Ms. magazine  -- more than a magazine a movement

SIGN UP FOR MS. DIGEST, JOBS, NEWS AND ALERTS

FEMINIST WIRE NEWSBRIEFS

ABOUT
SEE CURRENT ISSUE
SHOP MS. STORE
MS. IN THE CLASSROOM
FEMINIST DAILY WIRE
FEMINIST RESOURCES
PRESS
JOBS AT MS.
READ BACK ISSUES
CONTACT
RSS (XML)
 
feminist wire | daily newsbriefs

May-01-02

Mother Jones Profiles Unsolved Murders of Women in Juarez

In the May/June issue of Mother Jones, Evelyn Nieves takes an in depth look at the murdered women of Juarez, Mexico and the women’s rights groups that are pressuring the Mexican government to find the killer(s) responsible for the deaths of nearly 270 women in this border city, across from El Paso, Texas, since 1993. The majority of victims, usually workers at U.S. owned assembly plants and factories, were raped and then strangled. Many of the bodies were left in the Chihuahua desert, but bodies have also been found in ditches, fields, and according to Nieves, at least one was found “tossed in the middle of a street in a quiet residential neighborhood.” The Mexican government, however, is no closer to finding the killers. Women’s rights leaders contend that officials are not pursuing the case effectively, a symptom of pervasive violence against women in Mexico. In response, Mexican women’s rights groups have staged protests, marched to the state attorney general’s office, and held vigils for the victims, hoping to keep pressure on law enforcement to bring the killer(s) to justice. These groups have also successfully urged the creation of a commission on the murders in the Mexican Congress and the appointment of a state prosecutor to the case, though the state prosecutor position has yet to be filled consistently.

Mexico-based groups are also getting help from U.S. women’s right groups. The Coalition on Violence Against Women and Families on the Border, headed by Texas state legislator Norma Chavez and based in El Paso, will hold numerous demonstrations on behalf of the women of Juarez. The Coalition is also asking U.S. companies to become more involved in the issue, as the majority of victims work for U.S. companies that often do not provide enough security to protect the safety of their workers. Students in the Feminist Majority Leadership Alliance at the University of Texas at El Paso are also calling attention to the murders. More than 100 students held a silent protest last month and distributed leaflets in El Paso decrying the efforts of both Mexican and U.S. officials in solving the crimes.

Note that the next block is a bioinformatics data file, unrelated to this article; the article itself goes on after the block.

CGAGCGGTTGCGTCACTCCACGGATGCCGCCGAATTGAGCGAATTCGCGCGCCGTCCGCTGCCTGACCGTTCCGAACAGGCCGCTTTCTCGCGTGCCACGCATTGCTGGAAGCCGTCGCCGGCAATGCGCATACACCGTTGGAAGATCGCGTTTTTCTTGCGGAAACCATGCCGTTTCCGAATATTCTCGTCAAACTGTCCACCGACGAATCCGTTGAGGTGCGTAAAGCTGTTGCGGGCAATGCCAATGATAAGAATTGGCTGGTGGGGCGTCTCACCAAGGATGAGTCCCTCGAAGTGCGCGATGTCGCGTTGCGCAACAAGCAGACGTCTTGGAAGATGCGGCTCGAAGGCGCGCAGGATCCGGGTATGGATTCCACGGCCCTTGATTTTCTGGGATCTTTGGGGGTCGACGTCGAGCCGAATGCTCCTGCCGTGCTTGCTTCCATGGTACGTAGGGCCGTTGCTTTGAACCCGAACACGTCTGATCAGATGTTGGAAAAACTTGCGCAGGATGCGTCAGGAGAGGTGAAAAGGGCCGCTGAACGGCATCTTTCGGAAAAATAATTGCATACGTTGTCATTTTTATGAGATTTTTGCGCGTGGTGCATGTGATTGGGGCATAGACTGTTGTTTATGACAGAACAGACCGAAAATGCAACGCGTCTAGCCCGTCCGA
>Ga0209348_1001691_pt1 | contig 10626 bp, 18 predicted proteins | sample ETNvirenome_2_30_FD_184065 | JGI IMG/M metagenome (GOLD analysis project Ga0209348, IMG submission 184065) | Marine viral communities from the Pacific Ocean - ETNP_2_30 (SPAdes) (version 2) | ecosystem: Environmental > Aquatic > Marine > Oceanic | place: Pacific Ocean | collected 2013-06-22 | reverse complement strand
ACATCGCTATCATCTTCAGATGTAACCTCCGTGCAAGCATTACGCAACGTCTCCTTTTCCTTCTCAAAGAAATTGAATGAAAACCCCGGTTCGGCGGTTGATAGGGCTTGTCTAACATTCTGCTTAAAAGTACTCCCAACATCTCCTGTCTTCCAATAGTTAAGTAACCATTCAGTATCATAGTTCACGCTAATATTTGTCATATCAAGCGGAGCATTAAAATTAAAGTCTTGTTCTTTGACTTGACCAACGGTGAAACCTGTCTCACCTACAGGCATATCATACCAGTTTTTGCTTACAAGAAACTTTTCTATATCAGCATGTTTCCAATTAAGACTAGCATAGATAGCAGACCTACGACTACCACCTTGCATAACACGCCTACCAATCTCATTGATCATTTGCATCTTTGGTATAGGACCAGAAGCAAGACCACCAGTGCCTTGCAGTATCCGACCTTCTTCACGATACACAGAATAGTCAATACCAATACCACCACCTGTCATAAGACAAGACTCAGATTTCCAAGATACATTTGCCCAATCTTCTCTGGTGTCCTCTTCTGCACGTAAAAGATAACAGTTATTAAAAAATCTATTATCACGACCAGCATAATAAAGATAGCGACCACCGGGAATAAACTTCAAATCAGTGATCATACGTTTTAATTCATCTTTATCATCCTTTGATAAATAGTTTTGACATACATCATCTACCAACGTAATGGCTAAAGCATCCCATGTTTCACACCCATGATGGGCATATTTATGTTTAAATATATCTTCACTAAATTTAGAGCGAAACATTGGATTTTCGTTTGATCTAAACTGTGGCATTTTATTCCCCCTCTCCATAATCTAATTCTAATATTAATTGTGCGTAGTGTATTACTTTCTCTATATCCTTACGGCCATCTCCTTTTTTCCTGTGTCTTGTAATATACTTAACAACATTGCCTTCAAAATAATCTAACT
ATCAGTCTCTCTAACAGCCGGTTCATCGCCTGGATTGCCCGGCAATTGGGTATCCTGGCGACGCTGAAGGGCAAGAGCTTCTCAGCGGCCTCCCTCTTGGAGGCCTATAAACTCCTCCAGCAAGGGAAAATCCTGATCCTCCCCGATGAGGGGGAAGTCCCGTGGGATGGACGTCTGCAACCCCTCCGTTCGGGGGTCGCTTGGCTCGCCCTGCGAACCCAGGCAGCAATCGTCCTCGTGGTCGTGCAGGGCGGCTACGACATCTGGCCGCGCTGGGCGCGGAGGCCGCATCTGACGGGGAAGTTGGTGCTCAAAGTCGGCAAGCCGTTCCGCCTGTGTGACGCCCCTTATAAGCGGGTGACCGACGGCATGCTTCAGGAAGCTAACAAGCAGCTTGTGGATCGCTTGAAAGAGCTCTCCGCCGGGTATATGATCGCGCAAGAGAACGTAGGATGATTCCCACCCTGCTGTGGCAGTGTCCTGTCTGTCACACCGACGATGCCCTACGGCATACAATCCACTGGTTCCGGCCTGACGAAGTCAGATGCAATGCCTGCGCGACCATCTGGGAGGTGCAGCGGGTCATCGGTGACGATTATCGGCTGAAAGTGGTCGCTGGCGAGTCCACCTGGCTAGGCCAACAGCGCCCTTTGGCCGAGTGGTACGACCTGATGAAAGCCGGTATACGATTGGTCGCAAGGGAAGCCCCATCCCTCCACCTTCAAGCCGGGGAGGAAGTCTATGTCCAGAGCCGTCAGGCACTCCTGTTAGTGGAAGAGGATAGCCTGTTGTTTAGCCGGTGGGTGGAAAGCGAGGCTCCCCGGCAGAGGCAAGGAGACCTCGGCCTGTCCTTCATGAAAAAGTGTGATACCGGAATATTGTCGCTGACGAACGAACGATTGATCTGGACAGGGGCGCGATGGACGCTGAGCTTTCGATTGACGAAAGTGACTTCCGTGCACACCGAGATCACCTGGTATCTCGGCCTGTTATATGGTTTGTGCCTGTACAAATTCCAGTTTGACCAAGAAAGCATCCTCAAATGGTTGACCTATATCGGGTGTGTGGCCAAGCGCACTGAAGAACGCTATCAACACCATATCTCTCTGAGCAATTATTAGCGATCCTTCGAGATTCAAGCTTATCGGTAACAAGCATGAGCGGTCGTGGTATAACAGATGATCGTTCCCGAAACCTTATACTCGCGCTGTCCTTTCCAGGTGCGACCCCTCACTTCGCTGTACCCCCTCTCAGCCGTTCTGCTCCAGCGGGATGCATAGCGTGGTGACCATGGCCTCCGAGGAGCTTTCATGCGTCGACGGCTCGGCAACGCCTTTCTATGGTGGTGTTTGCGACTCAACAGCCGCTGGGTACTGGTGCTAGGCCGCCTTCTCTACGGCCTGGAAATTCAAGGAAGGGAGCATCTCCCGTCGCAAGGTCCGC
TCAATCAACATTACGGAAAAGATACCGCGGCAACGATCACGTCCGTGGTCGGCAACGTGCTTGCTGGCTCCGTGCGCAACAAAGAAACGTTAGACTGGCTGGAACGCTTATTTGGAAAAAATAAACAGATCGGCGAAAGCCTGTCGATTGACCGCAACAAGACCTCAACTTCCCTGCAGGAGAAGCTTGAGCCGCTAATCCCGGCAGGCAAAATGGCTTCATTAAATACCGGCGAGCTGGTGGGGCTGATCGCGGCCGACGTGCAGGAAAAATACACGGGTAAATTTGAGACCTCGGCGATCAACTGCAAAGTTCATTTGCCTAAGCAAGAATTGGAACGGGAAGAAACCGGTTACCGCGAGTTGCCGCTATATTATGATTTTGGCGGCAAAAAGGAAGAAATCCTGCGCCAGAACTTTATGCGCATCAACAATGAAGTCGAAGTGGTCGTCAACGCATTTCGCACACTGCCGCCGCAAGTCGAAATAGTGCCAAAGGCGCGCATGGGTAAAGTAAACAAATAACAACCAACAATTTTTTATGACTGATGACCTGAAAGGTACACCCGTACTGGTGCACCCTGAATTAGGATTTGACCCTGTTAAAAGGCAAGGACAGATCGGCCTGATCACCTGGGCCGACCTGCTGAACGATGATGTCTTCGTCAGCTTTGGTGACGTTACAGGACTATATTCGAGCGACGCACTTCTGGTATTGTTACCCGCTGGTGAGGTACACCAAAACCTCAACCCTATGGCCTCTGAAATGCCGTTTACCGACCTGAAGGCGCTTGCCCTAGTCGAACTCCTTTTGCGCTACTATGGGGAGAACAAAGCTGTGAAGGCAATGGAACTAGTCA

To learn more about the women of Juarez, see previous stories on the Feminist News.

Media Resources: Mother Jones, May & June 2002; Feminist Majority Foundation, Feminist Daily News Wire; Borderland News, 4/19/02; Feminist Majority Foundation


© Feminist Majority Foundation, publisher of Ms. magazine

If you liked this story, consider making a tax-deductible donation to support Ms. magazine.

 

 

Send to a Friend
Their
Your
Comments
(optional)


More Feminist News

11/21/2014 STATEMENT: Feminist Majority Foundation Applauds President's Executive Order on Immigration - Statement from Eleanor Smeal, Feminist Majority Foundation president: "The Feminist Majority Foundation applauds President Obama for taking much needed executive action to help fix our broken immigration system that has for too long torn hardworking families apart. . . .
 
11/21/2014 Fifth Circuit Court Refuses to Reconsider Ruling Blocking Mississippi TRAP Law - The full US Court of Appeals for the Fifth Circuit on Thursday refused to reconsider a panel decision blocking enforcement of a Mississippi law that threatened to close the last remaining abortion clinic in the state. In July, a panel of the Fifth Circuit Court of Appeals upheld a preliminary injunction against a Mississippi TRAP (Targeted Regulation of Abortion Providers) law requiring abortion providers to obtain admitting privileges at local hospitals. . . .
 
11/21/2014 UN Expert Calls for Action To End Violence Against Women in Afghanistan - United Nations Special Rapporteur on Violence against Women Rashida Manjoo returned last week from a nine-day official visit in Afghanistan with a call to the Afghan Government and the international community to continue its focus on creating sustainable solutions to reduce violence against women. This was Manjoo's third visit to Afghanistan, and the Special Rapporteur noted many positive developments since her travel to the country in 1999, during the Taliban regime, and in 2005. In particular, Manjoo cited the creation of the Elimination of Violence Against Women Law (EVAW) by presidential decree in 2009 as "a key step towards the elimination of violence against women and girls."EVAW criminalizes 22 acts of violence against women - including rape, child and forced marriage, domestic violence, trafficking, and forced self-immolation - and specifies punishment for perpetrators. . . .